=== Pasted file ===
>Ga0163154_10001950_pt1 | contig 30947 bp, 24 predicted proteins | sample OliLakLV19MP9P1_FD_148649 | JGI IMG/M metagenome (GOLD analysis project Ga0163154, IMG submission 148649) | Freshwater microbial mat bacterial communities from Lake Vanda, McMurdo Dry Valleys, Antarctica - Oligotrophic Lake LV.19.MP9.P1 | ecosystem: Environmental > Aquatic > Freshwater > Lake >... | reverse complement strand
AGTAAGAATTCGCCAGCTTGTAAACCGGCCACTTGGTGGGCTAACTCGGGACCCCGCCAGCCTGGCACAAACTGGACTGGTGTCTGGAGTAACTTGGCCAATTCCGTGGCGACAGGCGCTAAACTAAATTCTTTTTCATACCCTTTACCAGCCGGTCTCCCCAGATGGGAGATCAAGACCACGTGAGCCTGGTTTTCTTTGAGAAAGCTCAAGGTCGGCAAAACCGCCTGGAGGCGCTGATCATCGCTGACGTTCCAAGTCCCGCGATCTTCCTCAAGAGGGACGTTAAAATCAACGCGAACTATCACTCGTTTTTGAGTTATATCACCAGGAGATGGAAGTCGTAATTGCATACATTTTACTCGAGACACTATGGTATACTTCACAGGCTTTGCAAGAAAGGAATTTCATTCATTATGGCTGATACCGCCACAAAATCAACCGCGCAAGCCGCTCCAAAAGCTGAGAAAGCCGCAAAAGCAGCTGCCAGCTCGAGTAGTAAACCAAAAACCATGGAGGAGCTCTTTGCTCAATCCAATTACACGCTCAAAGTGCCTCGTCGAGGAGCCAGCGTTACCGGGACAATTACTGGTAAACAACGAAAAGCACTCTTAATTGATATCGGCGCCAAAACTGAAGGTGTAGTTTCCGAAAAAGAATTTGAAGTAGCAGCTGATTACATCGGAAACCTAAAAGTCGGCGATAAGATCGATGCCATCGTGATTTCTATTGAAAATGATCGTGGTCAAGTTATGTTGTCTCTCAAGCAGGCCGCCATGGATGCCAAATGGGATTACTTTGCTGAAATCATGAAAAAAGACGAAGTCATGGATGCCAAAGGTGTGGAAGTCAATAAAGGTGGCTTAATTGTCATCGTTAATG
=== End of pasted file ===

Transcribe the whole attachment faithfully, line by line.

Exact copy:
>Ga0163154_10001950_pt1 | contig 30947 bp, 24 predicted proteins | sample OliLakLV19MP9P1_FD_148649 | JGI IMG/M metagenome (GOLD analysis project Ga0163154, IMG submission 148649) | Freshwater microbial mat bacterial communities from Lake Vanda, McMurdo Dry Valleys, Antarctica - Oligotrophic Lake LV.19.MP9.P1 | ecosystem: Environmental > Aquatic > Freshwater > Lake >... | reverse complement strand
AGTAAGAATTCGCCAGCTTGTAAACCGGCCACTTGGTGGGCTAACTCGGGACCCCGCCAGCCTGGCACAAACTGGACTGGTGTCTGGAGTAACTTGGCCAATTCCGTGGCGACAGGCGCTAAACTAAATTCTTTTTCATACCCTTTACCAGCCGGTCTCCCCAGATGGGAGATCAAGACCACGTGAGCCTGGTTTTCTTTGAGAAAGCTCAAGGTCGGCAAAACCGCCTGGAGGCGCTGATCATCGCTGACGTTCCAAGTCCCGCGATCTTCCTCAAGAGGGACGTTAAAATCAACGCGAACTATCACTCGTTTTTGAGTTATATCACCAGGAGATGGAAGTCGTAATTGCATACATTTTACTCGAGACACTATGGTATACTTCACAGGCTTTGCAAGAAAGGAATTTCATTCATTATGGCTGATACCGCCACAAAATCAACCGCGCAAGCCGCTCCAAAAGCTGAGAAAGCCGCAAAAGCAGCTGCCAGCTCGAGTAGTAAACCAAAAACCATGGAGGAGCTCTTTGCTCAATCCAATTACACGCTCAAAGTGCCTCGTCGAGGAGCCAGCGTTACCGGGACAATTACTGGTAAACAACGAAAAGCACTCTTAATTGATATCGGCGCCAAAACTGAAGGTGTAGTTTCCGAAAAAGAATTTGAAGTAGCAGCTGATTACATCGGAAACCTAAAAGTCGGCGATAAGATCGATGCCATCGTGATTTCTATTGAAAATGATCGTGGTCAAGTTATGTTGTCTCTCAAGCAGGCCGCCATGGATGCCAAATGGGATTACTTTGCTGAAATCATGAAAAAAGACGAAGTCATGGATGCCAAAGGTGTGGAAGTCAATAAAGGTGGCTTAATTGTCATCGTTAATG